“We’ll escort you. It’s safer.”
Leave it to my Americanized way of looking at things to go into the César Award-nominated French film Intouchables [The Intouchables] by thinking it would be yet another run-of-the-mill rich white guy helping poor black guy tale. With a Hollywood remake already in the works, I see our adaptation falling into such tropes by increasing hostility as lead character Driss turns into a punk who falls prey to outside preconceptions and lets his employer down before redeeming himself. But Olivier Nakache and Eric Toledano‘s film refuses to pander to obvious clichés, instead finding the confidence to prove Driss is simply a misunderstood young man ripped from his home without a means to know he can do better. He may not fit perfectly into Philippe’s aristocratic world, but that only makes him the precise infusion of honesty without pity needed to jumpstart the quadriplegic’s tragic life.
Don’t get me wrong—Driss (Omar Sy) is a punk. However, there is an inherent compassion cutting through the tough guy façade to shine when those in his care—whether a hoard of siblings at home or his new employer—need him most. A proponent of tough love and brimming with an overabundance of cocky self-assuredness, there is no better opening than watching he and Philippe (François Cluzet) in a fast car outrunning police on a bet. Speeding away with wide smiles, the fact Driss ups the ante with a new wager after getting pulled over and accosted shows how inseparable and invincible they are together. Talking himself out of an arrest with help from his co-pilot’s ability to create drool on cue, the two bask in the victory with a rousing drive through an opening credit sequence set to Earth, Wind & Fire‘s “September”.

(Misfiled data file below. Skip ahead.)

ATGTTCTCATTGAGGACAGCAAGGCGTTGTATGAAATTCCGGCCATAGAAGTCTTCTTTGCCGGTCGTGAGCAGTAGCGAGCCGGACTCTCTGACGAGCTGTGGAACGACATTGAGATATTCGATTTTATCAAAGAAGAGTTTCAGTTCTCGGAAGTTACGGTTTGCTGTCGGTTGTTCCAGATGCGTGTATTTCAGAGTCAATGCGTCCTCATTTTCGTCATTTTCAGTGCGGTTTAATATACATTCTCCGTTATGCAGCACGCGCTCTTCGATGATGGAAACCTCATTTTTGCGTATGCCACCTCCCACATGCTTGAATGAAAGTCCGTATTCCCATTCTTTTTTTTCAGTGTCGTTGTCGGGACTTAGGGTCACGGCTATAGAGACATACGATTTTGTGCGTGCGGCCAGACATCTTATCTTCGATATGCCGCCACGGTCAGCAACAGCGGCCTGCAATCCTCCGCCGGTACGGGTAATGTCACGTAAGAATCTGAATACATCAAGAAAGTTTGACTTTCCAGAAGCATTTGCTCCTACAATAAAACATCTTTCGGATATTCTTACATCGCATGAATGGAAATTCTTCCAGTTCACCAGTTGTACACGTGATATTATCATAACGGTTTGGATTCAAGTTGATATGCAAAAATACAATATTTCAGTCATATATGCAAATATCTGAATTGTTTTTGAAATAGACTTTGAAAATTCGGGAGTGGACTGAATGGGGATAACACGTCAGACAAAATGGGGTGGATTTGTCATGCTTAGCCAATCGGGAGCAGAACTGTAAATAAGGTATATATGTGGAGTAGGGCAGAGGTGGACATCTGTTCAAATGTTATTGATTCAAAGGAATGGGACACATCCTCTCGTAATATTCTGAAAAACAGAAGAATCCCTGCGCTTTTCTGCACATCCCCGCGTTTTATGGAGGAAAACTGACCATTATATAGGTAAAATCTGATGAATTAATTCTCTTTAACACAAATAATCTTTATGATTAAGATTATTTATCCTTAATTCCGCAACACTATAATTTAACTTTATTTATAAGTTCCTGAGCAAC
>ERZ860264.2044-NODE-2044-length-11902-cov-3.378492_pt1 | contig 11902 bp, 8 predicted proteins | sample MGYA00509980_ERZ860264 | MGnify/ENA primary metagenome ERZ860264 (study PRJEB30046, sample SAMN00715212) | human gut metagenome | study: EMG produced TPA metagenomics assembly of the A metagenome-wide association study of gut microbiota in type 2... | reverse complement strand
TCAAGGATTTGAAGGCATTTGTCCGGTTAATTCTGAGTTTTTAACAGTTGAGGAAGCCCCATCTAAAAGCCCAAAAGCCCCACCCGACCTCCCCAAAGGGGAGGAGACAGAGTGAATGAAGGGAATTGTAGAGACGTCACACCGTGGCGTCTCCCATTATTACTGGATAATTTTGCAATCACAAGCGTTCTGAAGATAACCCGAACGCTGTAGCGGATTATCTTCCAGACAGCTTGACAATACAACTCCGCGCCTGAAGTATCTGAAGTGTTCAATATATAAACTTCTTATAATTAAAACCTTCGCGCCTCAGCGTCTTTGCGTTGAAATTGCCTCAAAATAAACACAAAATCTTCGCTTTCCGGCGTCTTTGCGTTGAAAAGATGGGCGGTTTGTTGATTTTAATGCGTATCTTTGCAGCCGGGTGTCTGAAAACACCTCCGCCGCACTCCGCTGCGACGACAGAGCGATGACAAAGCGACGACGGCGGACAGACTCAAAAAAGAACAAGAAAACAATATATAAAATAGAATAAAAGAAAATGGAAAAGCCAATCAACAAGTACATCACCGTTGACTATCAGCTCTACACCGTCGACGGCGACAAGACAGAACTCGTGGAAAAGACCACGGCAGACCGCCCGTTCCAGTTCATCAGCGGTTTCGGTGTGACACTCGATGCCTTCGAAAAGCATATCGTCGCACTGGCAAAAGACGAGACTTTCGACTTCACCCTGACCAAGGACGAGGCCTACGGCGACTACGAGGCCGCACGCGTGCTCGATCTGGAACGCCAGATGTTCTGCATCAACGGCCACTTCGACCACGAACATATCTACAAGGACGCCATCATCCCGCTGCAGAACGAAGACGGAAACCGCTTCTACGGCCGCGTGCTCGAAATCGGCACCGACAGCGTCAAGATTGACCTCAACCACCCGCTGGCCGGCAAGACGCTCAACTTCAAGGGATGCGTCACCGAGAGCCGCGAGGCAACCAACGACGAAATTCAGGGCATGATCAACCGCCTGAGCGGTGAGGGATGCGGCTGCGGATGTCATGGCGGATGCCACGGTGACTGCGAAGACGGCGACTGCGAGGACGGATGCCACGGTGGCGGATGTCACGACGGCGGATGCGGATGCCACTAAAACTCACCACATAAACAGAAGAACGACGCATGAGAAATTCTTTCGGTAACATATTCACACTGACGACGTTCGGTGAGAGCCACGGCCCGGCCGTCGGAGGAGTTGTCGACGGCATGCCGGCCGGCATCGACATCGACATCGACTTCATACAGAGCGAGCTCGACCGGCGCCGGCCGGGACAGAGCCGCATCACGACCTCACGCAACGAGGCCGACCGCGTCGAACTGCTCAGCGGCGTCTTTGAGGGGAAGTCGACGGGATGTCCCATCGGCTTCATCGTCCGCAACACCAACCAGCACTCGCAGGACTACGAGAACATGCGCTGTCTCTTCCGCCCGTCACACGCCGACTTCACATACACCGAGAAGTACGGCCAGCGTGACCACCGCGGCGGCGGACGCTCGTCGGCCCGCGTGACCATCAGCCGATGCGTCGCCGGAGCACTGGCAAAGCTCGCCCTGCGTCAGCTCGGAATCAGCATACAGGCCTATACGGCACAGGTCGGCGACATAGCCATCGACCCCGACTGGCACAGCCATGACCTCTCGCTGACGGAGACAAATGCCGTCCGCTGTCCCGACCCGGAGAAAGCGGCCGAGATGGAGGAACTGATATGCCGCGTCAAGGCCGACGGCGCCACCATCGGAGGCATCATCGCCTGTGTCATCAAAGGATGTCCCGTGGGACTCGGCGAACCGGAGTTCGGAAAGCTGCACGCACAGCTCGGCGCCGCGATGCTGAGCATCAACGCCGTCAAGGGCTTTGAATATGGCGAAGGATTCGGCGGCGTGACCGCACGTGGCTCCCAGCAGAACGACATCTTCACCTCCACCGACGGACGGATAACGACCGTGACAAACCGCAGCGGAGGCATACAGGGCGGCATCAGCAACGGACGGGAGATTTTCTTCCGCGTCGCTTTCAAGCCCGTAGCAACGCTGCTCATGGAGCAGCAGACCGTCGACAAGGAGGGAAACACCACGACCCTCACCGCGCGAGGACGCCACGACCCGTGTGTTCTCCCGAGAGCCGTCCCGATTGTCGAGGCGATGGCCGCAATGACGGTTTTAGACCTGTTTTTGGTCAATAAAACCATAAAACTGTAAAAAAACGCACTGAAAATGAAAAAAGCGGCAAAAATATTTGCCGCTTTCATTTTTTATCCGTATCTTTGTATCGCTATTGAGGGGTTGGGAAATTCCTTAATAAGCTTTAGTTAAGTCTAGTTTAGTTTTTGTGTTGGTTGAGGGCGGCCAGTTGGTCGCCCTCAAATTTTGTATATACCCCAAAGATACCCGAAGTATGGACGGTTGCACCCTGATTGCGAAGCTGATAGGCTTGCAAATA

But how did this unlikely pair find each other? How does a kid just out of jail for robbery end up earning the trust to not only drive a car worth more than his mother’s apartment but also care for a man unable to move? It all comes down to Philippe’s hardened heart wanting to rid his life of the cowards too afraid to treat him like a man ever since being saddled with the wheelchair. Driss walked into the mansion estate assuming they’d see the color of his skin, decline his application, and give him the third rejection signature needed for government assistance. What he found instead was a man who appreciated his candor, the advances towards the lovely Magalie (Audrey Fleurot), and complete disregard of his obvious ailments. After a string of college grads with technical answers and impersonal motivations, Philippe found his caretaker.
From this moment on it’s the Cluzet and Sy show. Full of hysterical quips, their brilliant rapport is peerless. Watching Driss hold the phone for Philippe—forgetting his companion can’t reach out and grab it—shows the exact sort of indifference the invalid had sought. His young caretaker lives life for joy, refuses to pander to the affluent airs surrounding him, and seamlessly turns any embarrassing situation into one of jest. Never does Philippe question Driss’ honesty; never does the employee think about harming the first authority figure to ever see him as a human being. The two take to one another quickly as their escapades in the Maserati Quattroporte lead to massages from hookers, attempts to woo pen pal Eléonore (Dorothée Brière), and a plane ride to paraglide in the country—the same activity that for all intents and purposes took Philippe’s life.